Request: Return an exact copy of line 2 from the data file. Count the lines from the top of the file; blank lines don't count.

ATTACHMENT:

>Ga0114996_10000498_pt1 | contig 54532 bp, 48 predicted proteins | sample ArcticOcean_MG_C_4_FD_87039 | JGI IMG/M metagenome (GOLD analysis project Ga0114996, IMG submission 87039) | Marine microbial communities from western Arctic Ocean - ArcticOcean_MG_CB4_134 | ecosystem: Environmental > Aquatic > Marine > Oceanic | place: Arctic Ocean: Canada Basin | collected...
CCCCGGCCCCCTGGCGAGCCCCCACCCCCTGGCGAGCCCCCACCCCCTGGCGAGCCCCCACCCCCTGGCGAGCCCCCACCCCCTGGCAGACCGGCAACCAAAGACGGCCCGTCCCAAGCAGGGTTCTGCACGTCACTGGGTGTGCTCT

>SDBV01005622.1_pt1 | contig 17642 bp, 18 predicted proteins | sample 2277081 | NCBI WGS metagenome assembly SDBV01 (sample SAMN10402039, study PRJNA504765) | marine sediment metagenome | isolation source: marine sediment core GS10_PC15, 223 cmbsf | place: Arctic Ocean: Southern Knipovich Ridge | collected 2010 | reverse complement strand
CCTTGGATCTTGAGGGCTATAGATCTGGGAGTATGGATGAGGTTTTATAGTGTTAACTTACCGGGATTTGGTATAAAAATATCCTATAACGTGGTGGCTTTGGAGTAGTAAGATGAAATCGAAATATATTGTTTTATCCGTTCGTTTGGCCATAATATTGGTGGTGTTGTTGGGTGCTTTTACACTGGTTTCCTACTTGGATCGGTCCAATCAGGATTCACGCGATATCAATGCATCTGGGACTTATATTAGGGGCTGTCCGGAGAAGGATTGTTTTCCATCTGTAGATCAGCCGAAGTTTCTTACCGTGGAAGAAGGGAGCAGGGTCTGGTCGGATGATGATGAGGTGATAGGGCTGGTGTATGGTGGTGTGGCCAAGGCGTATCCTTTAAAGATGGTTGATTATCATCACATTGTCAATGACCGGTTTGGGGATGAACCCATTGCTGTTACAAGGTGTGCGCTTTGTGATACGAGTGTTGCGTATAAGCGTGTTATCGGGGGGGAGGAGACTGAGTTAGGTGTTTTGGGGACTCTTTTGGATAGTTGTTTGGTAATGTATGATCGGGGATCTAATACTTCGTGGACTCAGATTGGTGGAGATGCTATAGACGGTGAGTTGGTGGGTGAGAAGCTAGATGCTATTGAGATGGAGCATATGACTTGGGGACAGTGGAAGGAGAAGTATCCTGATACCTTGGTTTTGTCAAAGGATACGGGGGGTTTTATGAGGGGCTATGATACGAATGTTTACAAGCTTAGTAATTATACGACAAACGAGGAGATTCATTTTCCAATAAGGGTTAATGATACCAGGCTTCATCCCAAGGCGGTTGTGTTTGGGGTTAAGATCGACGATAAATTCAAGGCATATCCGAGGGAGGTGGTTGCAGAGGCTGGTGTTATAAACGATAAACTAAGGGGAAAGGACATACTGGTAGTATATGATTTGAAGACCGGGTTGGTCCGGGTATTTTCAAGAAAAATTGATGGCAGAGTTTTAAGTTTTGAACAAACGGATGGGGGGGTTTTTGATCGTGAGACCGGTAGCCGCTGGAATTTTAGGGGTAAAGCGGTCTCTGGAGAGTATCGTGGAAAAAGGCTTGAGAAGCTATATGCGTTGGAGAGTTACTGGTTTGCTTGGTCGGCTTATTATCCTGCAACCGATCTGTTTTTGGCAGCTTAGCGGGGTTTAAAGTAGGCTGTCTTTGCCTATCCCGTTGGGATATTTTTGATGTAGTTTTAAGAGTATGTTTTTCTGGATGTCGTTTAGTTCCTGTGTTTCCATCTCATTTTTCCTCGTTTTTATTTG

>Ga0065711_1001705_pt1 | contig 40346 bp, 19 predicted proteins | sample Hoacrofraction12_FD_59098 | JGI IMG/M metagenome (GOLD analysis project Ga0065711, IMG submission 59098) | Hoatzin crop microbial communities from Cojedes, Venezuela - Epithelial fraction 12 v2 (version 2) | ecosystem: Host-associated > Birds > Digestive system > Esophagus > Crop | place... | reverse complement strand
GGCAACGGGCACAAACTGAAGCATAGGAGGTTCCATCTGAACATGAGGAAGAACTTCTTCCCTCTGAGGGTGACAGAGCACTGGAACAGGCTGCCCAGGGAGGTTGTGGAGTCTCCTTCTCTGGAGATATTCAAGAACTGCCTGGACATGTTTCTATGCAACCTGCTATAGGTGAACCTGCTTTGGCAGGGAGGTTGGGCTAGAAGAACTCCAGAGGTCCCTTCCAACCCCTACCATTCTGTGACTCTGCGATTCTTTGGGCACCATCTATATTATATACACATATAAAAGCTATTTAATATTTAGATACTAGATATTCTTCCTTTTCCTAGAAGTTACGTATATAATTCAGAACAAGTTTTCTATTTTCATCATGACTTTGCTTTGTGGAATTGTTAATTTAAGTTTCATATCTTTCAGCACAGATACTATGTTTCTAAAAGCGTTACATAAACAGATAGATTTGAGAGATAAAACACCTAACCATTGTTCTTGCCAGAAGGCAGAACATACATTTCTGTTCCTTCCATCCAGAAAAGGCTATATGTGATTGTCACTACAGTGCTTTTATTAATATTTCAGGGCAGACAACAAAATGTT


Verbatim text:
CCCCGGCCCCCTGGCGAGCCCCCACCCCCTGGCGAGCCCCCACCCCCTGGCGAGCCCCCACCCCCTGGCGAGCCCCCACCCCCTGGCAGACCGGCAACCAAAGACGGCCCGTCCCAAGCAGGGTTCTGCACGTCACTGGGTGTGCTCT